Beware of Strategy’s Incurable Disease – Failure to Implement

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There are two important keys to a company’s strategy. The first is the analysis of the strategic choices to make and steps to take. The second is the implementation of those strategic choices. And that is where a lot of companies struggle.

When they take a good, hard look at what they are doing, most companies can identify numerous areas for improvement. This is actually a very healthy exercise, since no company is ever perfect and can always get better, and having a continuous improvement mindset is a consistent pattern at the highest performing companies.

However, this mindset usually leads to a sizeable laundry list of issues; things to change, fix, and address. This is where many well-meaning companies make a crucial mistake. They don’t prioritize that to-do list and wind up doing too many things at once.

While this is a challenge for both large and small companies, it is especially an issue for private and family-owned companies that have much more limited money and people resources to throw at problems that need to be fixed. Having worked with private companies and their owners all my life, one thing I’ve consistently observed is that they are not overstaffed. Implementing new strategic initiatives is a time consuming process, and it has to be done with the company’s existing human resources while everyone continues to do their day job.

Failing to recognize the time and effort involved in implementing strategy, particularly in an environment of scarce resources, is the cause of what I like to call Failure to Implement (FTI). Many companies suffer from it, yet their entrepreneurial spirit convinces them that they can overcome the obstacles. That rarely happens, though, and many end up working at 10 things that are implemented 10 percent rather than sticking to a vital few things and fully implementing them.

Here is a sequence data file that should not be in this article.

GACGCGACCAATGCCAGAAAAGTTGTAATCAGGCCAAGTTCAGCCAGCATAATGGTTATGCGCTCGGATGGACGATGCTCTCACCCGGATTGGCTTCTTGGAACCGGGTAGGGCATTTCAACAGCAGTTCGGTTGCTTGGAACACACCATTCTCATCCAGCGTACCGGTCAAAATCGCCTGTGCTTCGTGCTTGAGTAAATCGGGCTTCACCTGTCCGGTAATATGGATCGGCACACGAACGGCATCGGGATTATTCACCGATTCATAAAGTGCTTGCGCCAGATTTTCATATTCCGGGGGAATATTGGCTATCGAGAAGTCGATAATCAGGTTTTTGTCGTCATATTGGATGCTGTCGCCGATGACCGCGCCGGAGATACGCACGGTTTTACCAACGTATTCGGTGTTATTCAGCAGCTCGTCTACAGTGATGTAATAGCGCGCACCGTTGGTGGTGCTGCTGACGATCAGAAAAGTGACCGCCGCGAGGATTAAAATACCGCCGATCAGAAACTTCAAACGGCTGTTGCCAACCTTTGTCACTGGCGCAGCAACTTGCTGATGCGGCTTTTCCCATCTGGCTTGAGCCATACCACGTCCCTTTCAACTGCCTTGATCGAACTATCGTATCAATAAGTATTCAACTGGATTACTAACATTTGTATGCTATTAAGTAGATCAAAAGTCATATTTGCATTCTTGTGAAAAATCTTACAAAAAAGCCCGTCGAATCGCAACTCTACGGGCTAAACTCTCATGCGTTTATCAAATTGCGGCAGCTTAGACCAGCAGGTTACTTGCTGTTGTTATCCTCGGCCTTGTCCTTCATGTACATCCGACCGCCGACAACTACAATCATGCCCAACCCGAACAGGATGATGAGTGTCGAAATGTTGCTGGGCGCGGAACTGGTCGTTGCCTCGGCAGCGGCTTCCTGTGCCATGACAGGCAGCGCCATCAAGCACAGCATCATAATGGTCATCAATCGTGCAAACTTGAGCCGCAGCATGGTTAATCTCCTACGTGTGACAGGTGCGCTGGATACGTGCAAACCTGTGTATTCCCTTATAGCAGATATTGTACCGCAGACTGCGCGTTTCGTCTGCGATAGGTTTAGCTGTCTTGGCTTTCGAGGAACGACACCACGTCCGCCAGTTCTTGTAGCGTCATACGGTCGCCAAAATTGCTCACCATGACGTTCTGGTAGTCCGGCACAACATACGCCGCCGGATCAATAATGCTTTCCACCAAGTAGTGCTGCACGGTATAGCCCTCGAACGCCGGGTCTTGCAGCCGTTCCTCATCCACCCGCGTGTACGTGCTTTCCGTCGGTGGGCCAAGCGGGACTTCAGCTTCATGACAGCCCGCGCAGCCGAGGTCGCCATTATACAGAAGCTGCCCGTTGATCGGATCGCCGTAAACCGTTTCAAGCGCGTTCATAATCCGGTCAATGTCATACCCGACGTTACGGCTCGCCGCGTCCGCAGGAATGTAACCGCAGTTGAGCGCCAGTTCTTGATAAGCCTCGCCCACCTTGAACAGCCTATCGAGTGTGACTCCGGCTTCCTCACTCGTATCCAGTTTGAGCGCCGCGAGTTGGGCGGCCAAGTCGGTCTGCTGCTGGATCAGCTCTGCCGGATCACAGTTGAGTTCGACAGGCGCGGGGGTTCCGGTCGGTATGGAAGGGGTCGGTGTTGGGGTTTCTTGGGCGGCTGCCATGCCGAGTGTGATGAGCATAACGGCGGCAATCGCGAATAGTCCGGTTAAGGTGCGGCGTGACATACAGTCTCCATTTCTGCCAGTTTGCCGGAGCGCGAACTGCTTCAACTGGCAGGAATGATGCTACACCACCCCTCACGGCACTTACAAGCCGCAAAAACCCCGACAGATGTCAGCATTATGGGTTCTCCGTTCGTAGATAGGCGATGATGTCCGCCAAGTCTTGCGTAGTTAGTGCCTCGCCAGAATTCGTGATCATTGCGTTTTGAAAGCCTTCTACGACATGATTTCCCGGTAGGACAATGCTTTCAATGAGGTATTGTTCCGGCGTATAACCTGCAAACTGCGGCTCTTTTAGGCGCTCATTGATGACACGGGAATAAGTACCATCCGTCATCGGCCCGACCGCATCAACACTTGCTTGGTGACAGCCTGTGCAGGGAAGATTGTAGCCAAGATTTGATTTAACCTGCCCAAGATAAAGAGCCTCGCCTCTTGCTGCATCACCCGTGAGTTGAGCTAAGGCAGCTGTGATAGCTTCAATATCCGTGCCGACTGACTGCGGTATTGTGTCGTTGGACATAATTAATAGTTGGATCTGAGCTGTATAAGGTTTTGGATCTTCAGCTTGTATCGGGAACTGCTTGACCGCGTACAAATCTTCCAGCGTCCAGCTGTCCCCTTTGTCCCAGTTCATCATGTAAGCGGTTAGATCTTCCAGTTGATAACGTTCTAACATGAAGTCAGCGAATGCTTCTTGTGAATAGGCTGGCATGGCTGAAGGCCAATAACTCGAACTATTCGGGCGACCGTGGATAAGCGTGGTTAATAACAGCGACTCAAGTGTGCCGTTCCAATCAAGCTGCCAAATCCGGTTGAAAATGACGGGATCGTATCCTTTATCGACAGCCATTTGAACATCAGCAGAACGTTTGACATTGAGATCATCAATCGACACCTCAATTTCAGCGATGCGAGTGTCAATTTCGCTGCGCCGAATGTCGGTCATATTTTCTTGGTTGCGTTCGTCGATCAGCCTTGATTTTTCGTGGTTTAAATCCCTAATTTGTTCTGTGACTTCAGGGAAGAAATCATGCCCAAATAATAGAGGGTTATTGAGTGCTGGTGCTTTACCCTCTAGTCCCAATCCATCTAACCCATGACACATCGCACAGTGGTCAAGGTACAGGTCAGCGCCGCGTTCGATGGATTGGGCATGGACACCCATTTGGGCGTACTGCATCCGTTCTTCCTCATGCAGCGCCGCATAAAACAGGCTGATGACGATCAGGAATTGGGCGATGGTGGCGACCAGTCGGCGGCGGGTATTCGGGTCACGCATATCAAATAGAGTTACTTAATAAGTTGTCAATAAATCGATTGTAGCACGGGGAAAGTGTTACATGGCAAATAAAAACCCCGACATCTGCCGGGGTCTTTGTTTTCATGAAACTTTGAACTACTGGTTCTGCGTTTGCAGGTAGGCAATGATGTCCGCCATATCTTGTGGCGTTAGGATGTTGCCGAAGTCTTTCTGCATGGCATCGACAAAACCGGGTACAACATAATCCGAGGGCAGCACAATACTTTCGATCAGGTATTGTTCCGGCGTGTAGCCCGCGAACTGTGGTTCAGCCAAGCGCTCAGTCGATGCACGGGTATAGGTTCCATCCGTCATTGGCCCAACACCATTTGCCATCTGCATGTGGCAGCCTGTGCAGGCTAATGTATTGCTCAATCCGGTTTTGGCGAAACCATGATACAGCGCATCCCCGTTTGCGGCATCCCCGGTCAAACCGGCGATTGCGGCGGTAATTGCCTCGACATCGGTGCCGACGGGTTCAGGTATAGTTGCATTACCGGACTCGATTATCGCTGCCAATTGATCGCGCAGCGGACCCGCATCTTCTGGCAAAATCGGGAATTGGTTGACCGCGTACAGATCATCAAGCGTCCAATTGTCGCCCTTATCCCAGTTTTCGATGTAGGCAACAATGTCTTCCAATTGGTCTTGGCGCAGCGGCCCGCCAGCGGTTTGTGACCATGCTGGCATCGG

Curing yourself of FTI requires having a clear mind about your available resources and what new things you can realistically implement beyond the day-to-day running of the business. It means that you have to reasonably prioritize the things your company will focus on, and not try to do too many things at once.

Here are some suggestions to help prioritize your strategic issues:

  1. Recognize that your company will be better off implementing one thing completely than only making partial progress on a number of things.
  2. Consider breaking larger initiatives down into smaller pieces with shorter implementation timeframes.
  3. When prioritizing an initiative, give consideration to:
    • How closely the initiative fits with your core strategy
    • Which initiatives will have the biggest economic impact
    • Which will address your largest risks
    • Which align best with your core competency
    • Which offer the best tradeoff between ease of implementation and impact on the company
  4. Maintain a working list of what you decide to pass on for now, in case you’d like to revisit these items later.
  5. Review your initiatives on a 90-day cycle so you can evaluate your progress, re-focus, and re-plan in order to get the highest impact for the company.

Most profitable private companies are continuous improvement machines. But they are also sensible about prioritizing implementation and rational about the human resources available get the work done while still running the business. Ultimately, they know that they are better off getting a few things fully completed than many things just started.  

Mario Vicari, Kreischer Miller

Mario O. Vicari is a director with Kreischer Miller and a specialist for the Center for Private Company Excellence. Contact him at



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